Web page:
evidence, review of the surveillance tapes, and my
             experience as a Worker[s'] Compensation Judge, I find
             [petitioner] has sustained a [45%] partial total
             disability. It is apportioned [22.5% partial total]
             disability as to the [right] shoulder, . . . [30% to the]
             right [ankle], and [27.5% to the] left [ankle]. . . .

                   The award entitles [petitioner] to 270 weeks of
             disability, at the rate of $538 per week, for a gross sum
             of $145,260.

      Appellant contends on appeal that the judge of compensation: (1) did not

have objective credible medical evidence to support his findings of permanent

residual disability; and (2) failed to properly consider petitioner's ability to work

after the accident. Therefore, appellant seeks the reversal of the permanent

disability finding.

      Our review in a workers' compensation case "is limited to 'whether the

findings made could reasonably have been reached on sufficient credible

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evidence present in the record, considering the proofs as a whole, with due

regard to the opportunity of the one who heard the witnesses to judge of their

credibility.'" Lindquist v. City of Jersey City Fire Dep't,  175 N.J. 244, 262

(2003) (quoting Close v. Kordulak Bros.,  44 N.J. 589, 599 (1965)). Our review

of a judge's interpretation of an issue of law is de novo. Manalapan Realty, L.P.

v. Twp. Comm. of Manalapan,  140 N.J. 366, 378 (1995) (citing State v. Brown,

 118 N.J. 595, 604 (1990)).

      Under the Workers' Compensation Act,  N.J.S.A. 34:15-1 to -146, a worker

may apply for permanent disability benefits if a work-related injury has resulted

in a permanent disability.  N.J.S.A. 34:15-12. The statute defines a permanent

disability as:

             [A] permanent impairment caused by a compensable
             accident or compensable occupational disease, based
             upon demonstrable objective medical evidence, which
             restricts the function of the body or of its members or
             organs; included in the criteria which shall be
             considered shall be whether there has been a lessening
             to a material degree of an employee's working ability.

             [N.J.S.A. 34:15-36.]

      In Perez v. Pantasote, Inc.,  95 N.J. 105, 118 (1984), the Supreme Court

held that "[an] employee must first prove by demonstrable objective medical

evidence a disability that restricts the function of his body or its members or


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organs."   The employee must then "establish either that he has suffered a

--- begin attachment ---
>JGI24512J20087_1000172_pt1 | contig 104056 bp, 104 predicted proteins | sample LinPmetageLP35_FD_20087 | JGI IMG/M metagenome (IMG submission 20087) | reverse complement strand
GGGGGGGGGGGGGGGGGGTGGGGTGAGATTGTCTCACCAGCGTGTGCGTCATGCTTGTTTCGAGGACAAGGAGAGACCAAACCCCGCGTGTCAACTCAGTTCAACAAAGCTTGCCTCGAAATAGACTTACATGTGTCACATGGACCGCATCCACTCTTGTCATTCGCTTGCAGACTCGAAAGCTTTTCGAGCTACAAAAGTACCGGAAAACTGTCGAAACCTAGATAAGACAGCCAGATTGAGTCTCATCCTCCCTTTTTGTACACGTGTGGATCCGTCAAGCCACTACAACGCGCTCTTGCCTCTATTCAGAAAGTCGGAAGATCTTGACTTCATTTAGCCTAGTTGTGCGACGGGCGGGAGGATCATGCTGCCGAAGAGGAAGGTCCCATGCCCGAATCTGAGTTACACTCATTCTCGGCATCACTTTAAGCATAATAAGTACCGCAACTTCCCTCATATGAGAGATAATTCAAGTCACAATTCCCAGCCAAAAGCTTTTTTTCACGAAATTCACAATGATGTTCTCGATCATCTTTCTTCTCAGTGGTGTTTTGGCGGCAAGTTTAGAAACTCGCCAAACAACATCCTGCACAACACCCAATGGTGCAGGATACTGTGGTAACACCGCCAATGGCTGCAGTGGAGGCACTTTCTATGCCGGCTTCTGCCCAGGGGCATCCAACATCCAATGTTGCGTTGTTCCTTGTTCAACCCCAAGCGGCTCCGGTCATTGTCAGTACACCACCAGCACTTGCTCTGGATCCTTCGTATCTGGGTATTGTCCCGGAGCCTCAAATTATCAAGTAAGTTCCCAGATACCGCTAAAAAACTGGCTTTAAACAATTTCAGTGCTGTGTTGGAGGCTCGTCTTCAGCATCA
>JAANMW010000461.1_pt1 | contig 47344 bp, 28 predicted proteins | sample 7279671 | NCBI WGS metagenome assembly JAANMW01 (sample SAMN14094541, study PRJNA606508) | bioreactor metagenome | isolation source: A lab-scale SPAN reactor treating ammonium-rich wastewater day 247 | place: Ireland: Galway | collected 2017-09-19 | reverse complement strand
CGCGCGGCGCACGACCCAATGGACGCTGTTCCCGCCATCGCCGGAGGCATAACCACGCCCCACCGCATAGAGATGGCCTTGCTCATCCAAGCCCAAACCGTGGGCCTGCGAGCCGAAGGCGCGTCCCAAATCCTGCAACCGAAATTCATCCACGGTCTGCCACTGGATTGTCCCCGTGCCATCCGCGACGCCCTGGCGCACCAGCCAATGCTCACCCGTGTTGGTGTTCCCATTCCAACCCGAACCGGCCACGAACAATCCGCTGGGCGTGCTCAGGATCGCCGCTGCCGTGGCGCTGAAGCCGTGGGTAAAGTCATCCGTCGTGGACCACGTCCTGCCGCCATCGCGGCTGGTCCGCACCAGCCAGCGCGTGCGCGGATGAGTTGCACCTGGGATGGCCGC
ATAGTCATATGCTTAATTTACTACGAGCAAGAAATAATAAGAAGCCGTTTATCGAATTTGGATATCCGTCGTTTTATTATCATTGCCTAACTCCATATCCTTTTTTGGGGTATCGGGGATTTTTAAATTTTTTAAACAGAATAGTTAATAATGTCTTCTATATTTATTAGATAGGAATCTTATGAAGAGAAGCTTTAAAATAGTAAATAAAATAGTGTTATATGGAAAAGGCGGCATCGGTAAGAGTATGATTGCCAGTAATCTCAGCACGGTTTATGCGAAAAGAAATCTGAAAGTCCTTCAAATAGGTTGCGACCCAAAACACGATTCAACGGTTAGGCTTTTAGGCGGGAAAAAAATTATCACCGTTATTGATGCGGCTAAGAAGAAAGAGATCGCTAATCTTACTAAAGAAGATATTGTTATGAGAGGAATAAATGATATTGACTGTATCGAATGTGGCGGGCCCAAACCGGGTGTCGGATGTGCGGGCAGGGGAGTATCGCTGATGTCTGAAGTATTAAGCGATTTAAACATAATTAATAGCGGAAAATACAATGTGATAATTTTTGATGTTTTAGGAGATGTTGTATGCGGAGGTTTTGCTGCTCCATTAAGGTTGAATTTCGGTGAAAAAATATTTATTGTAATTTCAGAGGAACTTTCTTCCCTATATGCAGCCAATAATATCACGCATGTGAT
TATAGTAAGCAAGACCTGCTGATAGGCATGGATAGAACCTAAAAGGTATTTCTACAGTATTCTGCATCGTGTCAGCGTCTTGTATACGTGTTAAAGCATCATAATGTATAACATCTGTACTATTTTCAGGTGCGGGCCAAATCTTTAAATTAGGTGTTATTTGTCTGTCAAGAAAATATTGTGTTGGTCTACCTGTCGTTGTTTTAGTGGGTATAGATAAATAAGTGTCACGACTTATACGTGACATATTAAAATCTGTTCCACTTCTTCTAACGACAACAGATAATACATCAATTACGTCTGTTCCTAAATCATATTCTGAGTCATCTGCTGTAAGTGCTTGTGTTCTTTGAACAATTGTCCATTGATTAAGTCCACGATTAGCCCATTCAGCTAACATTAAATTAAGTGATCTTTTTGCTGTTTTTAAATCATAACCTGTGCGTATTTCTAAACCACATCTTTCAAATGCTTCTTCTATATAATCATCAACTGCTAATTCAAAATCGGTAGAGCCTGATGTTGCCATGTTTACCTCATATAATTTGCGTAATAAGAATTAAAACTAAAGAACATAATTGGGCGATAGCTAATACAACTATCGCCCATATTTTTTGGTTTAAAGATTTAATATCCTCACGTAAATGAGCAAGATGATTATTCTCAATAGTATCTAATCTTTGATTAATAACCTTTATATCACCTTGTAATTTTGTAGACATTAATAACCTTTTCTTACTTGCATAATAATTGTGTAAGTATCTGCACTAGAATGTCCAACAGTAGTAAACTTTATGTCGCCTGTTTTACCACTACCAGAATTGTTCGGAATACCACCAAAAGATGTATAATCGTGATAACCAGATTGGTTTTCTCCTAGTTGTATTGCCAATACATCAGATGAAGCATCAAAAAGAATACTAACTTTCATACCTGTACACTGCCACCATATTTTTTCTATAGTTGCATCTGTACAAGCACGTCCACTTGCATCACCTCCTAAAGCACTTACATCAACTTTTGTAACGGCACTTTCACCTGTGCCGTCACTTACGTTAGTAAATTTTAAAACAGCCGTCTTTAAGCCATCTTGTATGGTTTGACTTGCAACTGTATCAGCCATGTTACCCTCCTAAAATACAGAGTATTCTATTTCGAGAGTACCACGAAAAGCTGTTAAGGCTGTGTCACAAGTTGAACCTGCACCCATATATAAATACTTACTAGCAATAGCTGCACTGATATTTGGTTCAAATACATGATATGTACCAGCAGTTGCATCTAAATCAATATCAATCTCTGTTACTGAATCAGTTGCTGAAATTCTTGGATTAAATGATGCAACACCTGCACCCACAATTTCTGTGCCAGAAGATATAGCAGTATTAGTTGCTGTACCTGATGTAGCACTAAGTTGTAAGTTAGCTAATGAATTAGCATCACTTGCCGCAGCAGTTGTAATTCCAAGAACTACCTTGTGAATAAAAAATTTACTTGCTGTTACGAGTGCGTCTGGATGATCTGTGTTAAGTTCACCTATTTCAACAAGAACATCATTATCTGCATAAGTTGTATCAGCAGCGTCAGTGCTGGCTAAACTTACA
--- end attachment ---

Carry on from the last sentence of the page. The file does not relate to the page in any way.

lessening to a material degree of his working ability or that his disability

otherwise is significant and not simply the result of a minor injury." Ibid. The

employee has "[t]he burden of proving both of these elements . . . ." Ibid. (citing

Januszewski v. Pub. Serv. Coordinated Transp.,  9 N.J. 107, 114 (1952)).

      As stated, the first prong requires a showing of objective evidence of a

functional restriction of the body. The determination cannot rest upon the

employee's "subjective complaints." Perez,  95 N.J. at 116.

      "Once a permanent disability is proven by such objective evidence, the

next issue is determining whether the injury is minor or is serious enough to

merit compensation." Ibid. "Two major components of the lessening criterion

are 'a material degree' and an 'employee's working ability.'" Ibid. "Material

degree means an appreciable degree or a degree substantially greater than de

minimis."  N.J.S.A. 34:15-7.2; see Perez,  95 N.J. at 116.

      The second component of the lessening criterion "refers to [an

employee's] capability to perform his work duties, as differentiated from

disability in the broader sense to carry on the 'ordinary pursuits of life.'" Perez,

 95 N.J. at 117 (quoting Heidel v. Wallace & Tiernan,  37 N.J. Super. 522, 528-

29 (Cty. Ct. 1955)). As a result, "the question . . . is whether there has been an


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appreciable impairment of the employee's ability to work. If there has been,

then the lessening criterion has been satisfied and the claim is compensable."

Ibid.    "However, if there has not been an appreciable impairment of the

employee's ability to work, then the inquiry . . . . is whether there has been a

disability in the broader sense of impairment in carrying on the 'ordinary pursuits

of life.'" Ibid.

        Appellant argues that the judge of compensation erred in his determination

of permanent disability because he relied on subjective evidence from petitioner

and gave greater weight to Dr. Markbreiter's findings than those of Dr. France.

Appellant contends that both petitioner and Dr. Markbreiter testified that

petitioner could not lift his right arm overhead.        But the video evidence